No, they will be carrying LOX tanks for topping off the booster

Offline AeroFranz

  • Aerospace Engineer
  • Top Contributor
  • CLEARANCE: Top Secret
  • ***
  • Posts: 1895
Re: Stratolaunch
« Reply #18 on: December 14, 2011, 12:51:41 pm »
Buying two 747s isn't going to be cheap. For the several hundred M$ they'll cost, you can do an awful lot of design and fabrication work. Your clean-sheet design will also have much lighter fuselages, so it'll have more payload.

All previous points made about superiority of clean sheet design duly noted and for the most part agreed on. I do not think however on the cost issue. Who says you have to buy new 747s? IIRC, the NASA B-52 mothership had the lowest flight hours of ANY B-52 in the air force, so airframe life is not an issue. As a matter of fact, a few years back I spent an evening at the Voyager diner at the Mojave airport a couple of doors down from Scaled. From there I could see dozens of airliners parked out in the desert for lack of use (9/11? economic downturn?), I can't remember if there were 747s...but you get my point, I am sure that there are 747s to be had, and I don't think you can build a new 1.2M pounds design for less than it takes to buy two used 747s that benefitted from ~50 years of high volume production.
The catch in using low wing aircraft lies in having to hang the payload underneath the wing, hence the better suitability of C-5s. Hell, not all the remaining air force C-5s are being converted to -Ms, maybe you can get a deal on a couple that are redundant. Too bad the old models are down half the time for maintenance.
All modern aircraft have four dimensions: span, length, height and politics.   TSR.2 got the first three right - Sir Sydney Camm

Offline mboeller

  • CLEARANCE: Confidential
  • *
  • Posts: 30
Re: Stratolaunch
« Reply #19 on: December 15, 2011, 12:52:26 am »
IMHO,
using 2 747 fuselages would not work because of the cantilever-design with the wing below the fuselage.
Redesigning the fuselage with a wing above the fuselage would cost more than a clean-sheet design.

AAAdrone

  • Guest
Re: Stratolaunch
« Reply #20 on: December 15, 2011, 10:00:24 am »
IMHO,
using 2 747 fuselages would not work because of the cantilever-design with the wing below the fuselage.
Redesigning the fuselage with a wing above the fuselage would cost more than a clean-sheet design.

I don't really think those are 747 fuselages.  Like Stargazer said the cross-section of each fuselage appears to be too small for them to be made by sticking two 747s together.  The fuselages might be designed from the ground up to look conveniently similar to a 747 though.  The engines and supposedly the landing gear and possibly even the avionics will also be taken from the 747.  Basically the general superstructure is clean-sheet but the more intricate and complex parts are off the shelf if my beliefs are correct.

Offline Gridlock

  • CLEARANCE: Secret
  • **
  • Posts: 242
Re: Stratolaunch
« Reply #21 on: December 15, 2011, 11:04:57 am »
If you're working largely in CFD then is there an economy available in utilising well-understood and -modelled airframe shapes? My guess.


In the modelling and therefore final shape I mean, not that it's made of 747.

Offline blackstar

  • Senior Member
  • CLEARANCE: Top Secret
  • **
  • Posts: 1605
Re: Stratolaunch
« Reply #22 on: December 16, 2011, 07:03:05 am »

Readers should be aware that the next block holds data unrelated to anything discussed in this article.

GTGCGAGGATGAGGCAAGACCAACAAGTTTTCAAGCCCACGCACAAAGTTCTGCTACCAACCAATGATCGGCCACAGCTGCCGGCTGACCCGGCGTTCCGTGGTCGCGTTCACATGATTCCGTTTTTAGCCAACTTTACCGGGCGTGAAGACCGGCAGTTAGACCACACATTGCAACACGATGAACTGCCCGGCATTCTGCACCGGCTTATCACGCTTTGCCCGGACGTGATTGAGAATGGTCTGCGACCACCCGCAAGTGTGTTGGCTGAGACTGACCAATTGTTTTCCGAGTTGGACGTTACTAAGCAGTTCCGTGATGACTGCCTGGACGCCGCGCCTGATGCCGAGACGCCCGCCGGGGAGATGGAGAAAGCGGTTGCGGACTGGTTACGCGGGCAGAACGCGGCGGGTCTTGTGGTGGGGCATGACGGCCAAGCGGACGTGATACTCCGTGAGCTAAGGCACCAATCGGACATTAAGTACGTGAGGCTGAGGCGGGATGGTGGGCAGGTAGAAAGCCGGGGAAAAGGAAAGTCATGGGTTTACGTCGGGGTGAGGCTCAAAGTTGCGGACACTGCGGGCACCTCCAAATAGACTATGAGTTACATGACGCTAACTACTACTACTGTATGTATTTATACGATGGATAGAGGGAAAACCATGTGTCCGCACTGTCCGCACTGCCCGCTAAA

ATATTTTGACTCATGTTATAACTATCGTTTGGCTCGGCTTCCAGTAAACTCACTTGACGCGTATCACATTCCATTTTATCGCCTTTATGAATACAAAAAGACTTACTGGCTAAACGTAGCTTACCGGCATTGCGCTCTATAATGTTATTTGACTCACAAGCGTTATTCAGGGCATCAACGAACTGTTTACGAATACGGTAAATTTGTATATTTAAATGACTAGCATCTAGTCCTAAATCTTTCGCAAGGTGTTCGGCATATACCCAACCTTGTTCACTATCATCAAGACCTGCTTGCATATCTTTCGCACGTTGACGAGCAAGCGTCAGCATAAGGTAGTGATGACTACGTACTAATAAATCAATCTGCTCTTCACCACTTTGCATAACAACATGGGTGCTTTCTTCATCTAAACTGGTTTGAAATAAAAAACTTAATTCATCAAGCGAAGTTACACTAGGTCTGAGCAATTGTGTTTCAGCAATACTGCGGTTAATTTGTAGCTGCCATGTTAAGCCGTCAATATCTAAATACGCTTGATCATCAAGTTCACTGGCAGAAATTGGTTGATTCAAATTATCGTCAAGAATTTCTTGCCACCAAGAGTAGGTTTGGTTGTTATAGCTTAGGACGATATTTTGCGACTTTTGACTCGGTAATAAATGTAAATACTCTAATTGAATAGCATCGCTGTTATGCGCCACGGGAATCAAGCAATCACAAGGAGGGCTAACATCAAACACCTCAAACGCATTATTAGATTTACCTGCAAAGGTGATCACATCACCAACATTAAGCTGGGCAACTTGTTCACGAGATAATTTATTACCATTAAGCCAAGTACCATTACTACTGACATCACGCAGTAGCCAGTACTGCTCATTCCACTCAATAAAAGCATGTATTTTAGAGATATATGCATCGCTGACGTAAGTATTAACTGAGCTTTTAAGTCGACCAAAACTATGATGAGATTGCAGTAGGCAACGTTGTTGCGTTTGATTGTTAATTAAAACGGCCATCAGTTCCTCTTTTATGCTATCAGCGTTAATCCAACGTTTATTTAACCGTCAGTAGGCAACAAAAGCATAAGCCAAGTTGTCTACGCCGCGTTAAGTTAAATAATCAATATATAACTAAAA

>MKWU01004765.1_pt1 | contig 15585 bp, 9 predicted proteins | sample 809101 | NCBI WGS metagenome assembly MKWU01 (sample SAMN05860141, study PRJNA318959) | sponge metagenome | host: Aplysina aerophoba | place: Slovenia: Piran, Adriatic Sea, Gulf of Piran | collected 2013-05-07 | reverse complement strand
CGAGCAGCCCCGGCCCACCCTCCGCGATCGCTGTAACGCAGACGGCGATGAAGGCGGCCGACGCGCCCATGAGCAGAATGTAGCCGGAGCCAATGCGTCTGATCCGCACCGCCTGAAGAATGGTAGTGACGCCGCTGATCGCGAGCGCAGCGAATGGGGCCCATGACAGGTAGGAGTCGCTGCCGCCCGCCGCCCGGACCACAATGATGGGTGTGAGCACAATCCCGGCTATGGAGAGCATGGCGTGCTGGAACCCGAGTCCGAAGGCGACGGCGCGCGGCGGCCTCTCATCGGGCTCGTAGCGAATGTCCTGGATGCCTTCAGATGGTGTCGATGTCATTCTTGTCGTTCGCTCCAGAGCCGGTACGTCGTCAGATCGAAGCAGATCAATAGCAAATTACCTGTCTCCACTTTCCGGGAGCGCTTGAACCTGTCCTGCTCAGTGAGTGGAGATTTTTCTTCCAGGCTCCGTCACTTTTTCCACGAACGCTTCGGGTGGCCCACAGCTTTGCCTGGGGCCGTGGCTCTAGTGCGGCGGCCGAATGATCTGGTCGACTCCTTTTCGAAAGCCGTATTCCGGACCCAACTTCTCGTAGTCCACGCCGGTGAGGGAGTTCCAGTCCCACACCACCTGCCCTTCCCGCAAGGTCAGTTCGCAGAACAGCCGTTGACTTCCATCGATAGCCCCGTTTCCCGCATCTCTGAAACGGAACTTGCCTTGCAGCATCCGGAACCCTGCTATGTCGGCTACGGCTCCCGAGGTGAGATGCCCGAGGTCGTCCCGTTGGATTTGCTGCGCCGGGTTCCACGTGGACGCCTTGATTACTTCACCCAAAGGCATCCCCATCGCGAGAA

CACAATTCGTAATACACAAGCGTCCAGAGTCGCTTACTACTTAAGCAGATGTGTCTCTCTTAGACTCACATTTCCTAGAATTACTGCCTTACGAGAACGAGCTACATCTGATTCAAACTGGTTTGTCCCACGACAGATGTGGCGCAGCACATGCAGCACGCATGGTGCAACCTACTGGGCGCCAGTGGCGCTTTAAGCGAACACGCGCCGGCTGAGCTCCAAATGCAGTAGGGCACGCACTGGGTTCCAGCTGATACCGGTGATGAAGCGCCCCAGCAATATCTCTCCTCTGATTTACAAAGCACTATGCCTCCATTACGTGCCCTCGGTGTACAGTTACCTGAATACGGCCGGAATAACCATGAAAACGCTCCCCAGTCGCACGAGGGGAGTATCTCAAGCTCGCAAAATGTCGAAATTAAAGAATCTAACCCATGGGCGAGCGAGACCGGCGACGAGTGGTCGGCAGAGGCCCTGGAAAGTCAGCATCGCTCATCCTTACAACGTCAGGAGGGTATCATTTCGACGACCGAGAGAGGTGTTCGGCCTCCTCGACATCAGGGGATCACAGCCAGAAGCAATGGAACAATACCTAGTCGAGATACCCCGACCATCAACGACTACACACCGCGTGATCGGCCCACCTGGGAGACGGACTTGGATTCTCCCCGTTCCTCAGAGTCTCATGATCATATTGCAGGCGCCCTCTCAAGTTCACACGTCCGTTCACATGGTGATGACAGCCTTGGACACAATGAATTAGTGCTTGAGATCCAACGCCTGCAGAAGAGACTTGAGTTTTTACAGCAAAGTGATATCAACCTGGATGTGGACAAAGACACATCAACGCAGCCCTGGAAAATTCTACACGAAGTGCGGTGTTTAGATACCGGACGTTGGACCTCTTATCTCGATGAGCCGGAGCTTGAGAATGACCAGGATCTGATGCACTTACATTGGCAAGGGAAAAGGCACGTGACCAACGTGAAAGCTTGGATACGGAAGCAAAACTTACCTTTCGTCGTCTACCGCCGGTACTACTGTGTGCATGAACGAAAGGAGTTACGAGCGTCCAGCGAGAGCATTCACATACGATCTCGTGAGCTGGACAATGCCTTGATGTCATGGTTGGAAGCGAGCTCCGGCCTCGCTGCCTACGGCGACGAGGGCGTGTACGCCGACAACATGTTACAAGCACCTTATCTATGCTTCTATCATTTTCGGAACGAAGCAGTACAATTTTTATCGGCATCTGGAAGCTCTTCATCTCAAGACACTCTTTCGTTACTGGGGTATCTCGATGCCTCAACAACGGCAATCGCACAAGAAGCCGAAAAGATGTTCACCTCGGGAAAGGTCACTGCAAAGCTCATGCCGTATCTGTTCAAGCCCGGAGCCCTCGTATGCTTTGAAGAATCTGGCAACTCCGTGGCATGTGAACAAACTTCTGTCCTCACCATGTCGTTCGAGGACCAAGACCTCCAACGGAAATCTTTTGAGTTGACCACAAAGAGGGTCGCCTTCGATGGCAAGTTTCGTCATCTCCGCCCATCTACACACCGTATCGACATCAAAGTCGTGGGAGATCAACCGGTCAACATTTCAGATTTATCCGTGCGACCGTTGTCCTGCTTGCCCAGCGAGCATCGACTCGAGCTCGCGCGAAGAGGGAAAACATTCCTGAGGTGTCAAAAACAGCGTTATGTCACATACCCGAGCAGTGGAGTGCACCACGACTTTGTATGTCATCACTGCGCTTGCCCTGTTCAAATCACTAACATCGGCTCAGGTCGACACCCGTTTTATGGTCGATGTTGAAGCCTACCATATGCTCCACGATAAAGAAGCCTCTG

There's a good assessment here:

http://www.newspacejournal.com/2011/12/15/stratolaunch-a-contrarian-view/

I think this is the key point:

"Instead, I’ve been pondering this question: what problem does this system solve? That’s the key question for any business venture, not just a launch vehicle company. What can Stratolaunch do that others can’t do, or do as well or as cheaply? Air launch has its advantages, but also carries with it some disadvantages and other issues. That, coupled with what the company has released about its technical capabilities, leads me to wonder if the Stratolaunch system will really be that competitive over more conventional launch systems in service or under active development today."

However, look also at his discussion of the aircraft cost. This is going to be an expensive aircraft. Standard cost models indicate that it will cost billions.

And I think it is also worth asking if it is realistic for Scaled to build such a large aircraft. Scaled builds unique, one-of-a-kind, relatively small and low-powered/low-performance vehicles. This aircraft is of a size that only the major aerospace contractors have experience with.

I think this is a vanity project and it's going to fold in a few years. It certainly doesn't serve any part of the over-saturated launch market that requires these unique capabilities.

Offline RanulfC

  • CLEARANCE: Secret
  • **
  • Posts: 418
Re: Stratolaunch
« Reply #23 on: December 16, 2011, 08:21:38 am »
Ok, what's "known" so far:
 
- StratoLaunch has already purchased two (2) used 747s they will be stripping for landing gear and avionics. (They said yesterday they are looking to purchase a third for parts also)
 
- Fuselage and wings will be all "new" build, the main reason the cockpit area looks like that of a 747 is because they plan to use the layour and controls from a 747.
 
- Carrier Aircraft will be runway limited to at least 12,000ft runways, however it will NOT be a "dedicated" Air-Launch-Vehicle but will be capable of carrying out-sized and specialty cargo with a 9,200 mile range
 
- The rocket will be a "varient" of the Falcon-9 with 5 engines in the first stage, 1 engine in the second stage. @13,500lbs to LEO delivery
 
- The video (here:https://www.facebook.com/video/video.php?v=202596223158748) shows the whole flight profile.